had, troubleshoot some possibilities, and move on to the next group. I was able to stay with each group for about five minutes. I was discouraged, however, when the groups hadn’t made much progress by the time I visited them again. Something still wasn’t working right in this scenario.
I realized about 30 minutes into the class that I had accidentally skipped one group in my visits and thus hadn’t advised them at all. I found the group and was amazed. They had not only made good progress with their stomp project, but they were nearing completion. How marvelous! These students didn’t need me hovering over them; they simply needed some free exploration time, which eventually turned into their composition. By giving these students the trust to work on their own, they were able to navigate through the nuttiness of exploration quickly and move into a composition plan.
Getting Better How forgetful I am! Day one is always chaotic. Students are exploring possibilities. It isn’t mindless noise; it is a process to work through ideas. A key part of creating new music is exploring the possibilities. When everybody explores sound in the same room, the result is an explosive cacophony of resonance. Day two usually results in more processed sound. However, the progress into more processed sound cannot happen if a teacher is hovering over students’ shoulders. They need time to figure it out for themselves.
In talking with colleagues about composition ideas for the classroom, many of them have been frustrated with day-one progress… or lack thereof. It is this chaos of sound that seems to frustrate teachers. This exploration time, however, is key to the students’ success in the long run. There might be a better way to organize the class so that frustration levels can be minimized (separate workspaces, headphones, etc.), but this exploration stage is imperative for students to work through the
possibilities and form them into a final product.
On my way home from work that evening, I put my iPod on shuffle. Serendipity was on my side as the Beatles’ “Let it Be” began to play, a sign I was on the right track. The chaos I had been experiencing was only temporary. Furthermore, I thought the students had trouble with time management. This assumption was incorrect. I needed to allow the students to work through their exploration. This “chaos” was purposeful, serving as an explorative stage. If I learned to let the students be and let them work through their exploration, their music would begin to form, and the chaos would settle.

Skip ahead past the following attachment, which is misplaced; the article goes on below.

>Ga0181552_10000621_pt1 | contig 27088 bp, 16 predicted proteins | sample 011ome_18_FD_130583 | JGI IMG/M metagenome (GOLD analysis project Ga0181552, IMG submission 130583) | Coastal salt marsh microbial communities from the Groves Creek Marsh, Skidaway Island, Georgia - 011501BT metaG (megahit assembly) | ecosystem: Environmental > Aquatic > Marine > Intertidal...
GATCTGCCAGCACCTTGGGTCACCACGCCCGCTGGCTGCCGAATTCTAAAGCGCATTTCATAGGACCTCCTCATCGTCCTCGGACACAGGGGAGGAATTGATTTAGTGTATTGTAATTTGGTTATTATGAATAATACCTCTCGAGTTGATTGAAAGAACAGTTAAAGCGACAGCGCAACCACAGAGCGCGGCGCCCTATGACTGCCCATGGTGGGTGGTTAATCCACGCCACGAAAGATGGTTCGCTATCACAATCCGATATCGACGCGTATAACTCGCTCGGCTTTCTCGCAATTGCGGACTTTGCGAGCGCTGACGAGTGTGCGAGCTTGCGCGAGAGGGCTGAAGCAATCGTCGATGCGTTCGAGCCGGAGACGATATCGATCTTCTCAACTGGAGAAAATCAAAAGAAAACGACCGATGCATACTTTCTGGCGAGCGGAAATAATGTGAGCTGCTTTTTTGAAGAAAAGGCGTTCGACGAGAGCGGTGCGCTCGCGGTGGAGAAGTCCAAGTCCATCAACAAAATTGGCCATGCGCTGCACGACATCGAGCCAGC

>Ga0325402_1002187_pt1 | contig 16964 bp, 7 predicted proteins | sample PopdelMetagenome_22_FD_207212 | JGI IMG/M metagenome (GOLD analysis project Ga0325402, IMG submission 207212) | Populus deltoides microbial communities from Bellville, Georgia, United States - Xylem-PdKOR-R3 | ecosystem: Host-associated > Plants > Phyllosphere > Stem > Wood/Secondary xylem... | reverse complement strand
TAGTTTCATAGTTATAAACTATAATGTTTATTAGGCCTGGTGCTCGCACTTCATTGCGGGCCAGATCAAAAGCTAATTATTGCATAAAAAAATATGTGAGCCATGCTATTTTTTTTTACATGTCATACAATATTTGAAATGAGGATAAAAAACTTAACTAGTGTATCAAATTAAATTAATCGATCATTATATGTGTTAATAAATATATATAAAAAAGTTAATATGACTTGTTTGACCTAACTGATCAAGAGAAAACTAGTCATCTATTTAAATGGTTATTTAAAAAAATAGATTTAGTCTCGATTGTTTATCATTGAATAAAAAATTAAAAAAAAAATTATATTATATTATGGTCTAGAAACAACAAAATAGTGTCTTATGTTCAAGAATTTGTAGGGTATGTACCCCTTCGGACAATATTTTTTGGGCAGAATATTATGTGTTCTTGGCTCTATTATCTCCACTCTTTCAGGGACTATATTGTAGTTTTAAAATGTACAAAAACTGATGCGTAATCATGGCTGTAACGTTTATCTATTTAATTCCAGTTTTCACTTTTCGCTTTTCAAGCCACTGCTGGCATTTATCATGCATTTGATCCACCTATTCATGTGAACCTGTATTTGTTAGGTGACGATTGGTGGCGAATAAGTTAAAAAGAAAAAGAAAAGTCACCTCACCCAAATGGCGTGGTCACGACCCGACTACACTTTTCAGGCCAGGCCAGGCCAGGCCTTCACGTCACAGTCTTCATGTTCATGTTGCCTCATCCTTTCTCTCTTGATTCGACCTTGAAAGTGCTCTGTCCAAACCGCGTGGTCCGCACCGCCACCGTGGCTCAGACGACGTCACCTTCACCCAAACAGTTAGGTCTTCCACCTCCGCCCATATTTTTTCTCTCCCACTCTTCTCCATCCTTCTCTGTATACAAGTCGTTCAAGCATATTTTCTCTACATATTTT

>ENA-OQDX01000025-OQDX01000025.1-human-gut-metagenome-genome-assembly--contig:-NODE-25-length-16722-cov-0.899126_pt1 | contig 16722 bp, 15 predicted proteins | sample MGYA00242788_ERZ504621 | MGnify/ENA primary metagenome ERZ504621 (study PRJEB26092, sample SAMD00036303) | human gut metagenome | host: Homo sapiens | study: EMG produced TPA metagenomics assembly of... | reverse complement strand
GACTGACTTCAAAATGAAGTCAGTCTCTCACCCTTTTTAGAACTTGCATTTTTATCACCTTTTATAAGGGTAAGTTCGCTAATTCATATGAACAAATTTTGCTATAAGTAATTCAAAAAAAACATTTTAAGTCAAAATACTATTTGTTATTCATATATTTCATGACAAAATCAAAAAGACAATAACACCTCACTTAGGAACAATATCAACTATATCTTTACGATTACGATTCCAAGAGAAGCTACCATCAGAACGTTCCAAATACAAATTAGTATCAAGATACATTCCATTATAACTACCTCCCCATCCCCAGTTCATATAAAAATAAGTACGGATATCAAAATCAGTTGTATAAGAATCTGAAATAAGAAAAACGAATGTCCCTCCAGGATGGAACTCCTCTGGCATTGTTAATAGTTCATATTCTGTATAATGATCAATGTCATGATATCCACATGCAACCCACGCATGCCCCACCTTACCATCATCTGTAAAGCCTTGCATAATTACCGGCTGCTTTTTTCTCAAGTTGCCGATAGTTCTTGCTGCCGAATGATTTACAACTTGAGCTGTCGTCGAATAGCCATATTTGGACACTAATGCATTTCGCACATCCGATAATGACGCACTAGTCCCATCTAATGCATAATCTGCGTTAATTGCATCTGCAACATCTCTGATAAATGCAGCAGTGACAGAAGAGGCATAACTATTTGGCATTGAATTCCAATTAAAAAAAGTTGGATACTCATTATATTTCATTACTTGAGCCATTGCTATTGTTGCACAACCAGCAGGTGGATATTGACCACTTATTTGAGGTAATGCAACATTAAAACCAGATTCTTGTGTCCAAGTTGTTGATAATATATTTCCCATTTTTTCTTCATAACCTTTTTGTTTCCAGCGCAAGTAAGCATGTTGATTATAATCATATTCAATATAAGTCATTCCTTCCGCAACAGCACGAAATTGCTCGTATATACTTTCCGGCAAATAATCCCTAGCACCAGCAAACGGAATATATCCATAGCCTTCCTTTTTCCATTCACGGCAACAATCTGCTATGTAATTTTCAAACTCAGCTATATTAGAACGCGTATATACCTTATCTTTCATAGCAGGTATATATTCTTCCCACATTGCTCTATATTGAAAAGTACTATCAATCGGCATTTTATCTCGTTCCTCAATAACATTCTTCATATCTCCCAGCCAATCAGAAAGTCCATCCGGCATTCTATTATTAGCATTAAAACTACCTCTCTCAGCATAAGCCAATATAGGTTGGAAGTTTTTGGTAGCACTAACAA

Let It Be Day three? Success!!! Finally, the students had worked through their exploration, and I heard the sweet sounds of organization. Maybe it was my “control-freak” tendency or the new school or my yearning for rhythmically satisfying music, but I forgot how students have to work through the possibilities before it becomes music. On this third day, the students were able to organize the ideas they had explored previously. All groups were able to get a rough performance together by the end of the class. Somehow, by just saying, “let it be” and allowing the students to work in a more informal setting, they were able to work through their issues and create a finished product.
Lucy Green, a British music educator, has written two books on informal learning and how occasionally kids succeed if teachers allow students the potential to work through their music on their own, without adult interference. Music, Informal Learning and the School: A New Classroom Pedagogy discusses the transfer of informal music making ideas into the music classroom, and one of the biggest obstacles for teachers is learning to let students work through their mistakes on their own. During the first stage of Green’s study, several
teachers commented on how difficult it is to not get involved and help students when they seem to be having difficulty. When we train to be music teachers, we learn how to listen so that we can step in when our students need help. However, by letting students work through issues on their own, we enable them to be independent thinkers and learners. Often when the learning and realization come from within, the experience is more meaningful. As teachers if on occasion we can “let it be,” our students’ learning is maximized.
As the groups shared their compositions, their excitement was palpable. In wrapping up the unit, I asked the students, “Who would like to do more composition projects?” After the day’s success, the class resoundingly said, “I will!!!” They had been able to explore their ideas, organize them, and present them in a meaningful manner. These students not only worked through the beginning chaos of composition through informal and unguided music making, but they learned to love the process and the product. And I learned to “let it be.”
References Green, L. (2008). Music, informal learning and the school: A new classroom pedagogy. Surrey, England: Ashgate Publishing Limited.
Robin Giebelhausen has a BME in music education from the University of Illinois, Champaign-Urbana and an MM from Northwestern University. Robin previously taught middle school general music and choir in Libertyville, IL. She currently is a PhD student at Michigan State University, where she is a graduate assistant and has taught music education foundations courses. She also serves as the choral director at St. Michael Parish and teaches elementary general music at St. Michael School in Grand Ledge, MI. Robin has presented at the Illinois Music Educators Conference and Michigan Music Conference. n
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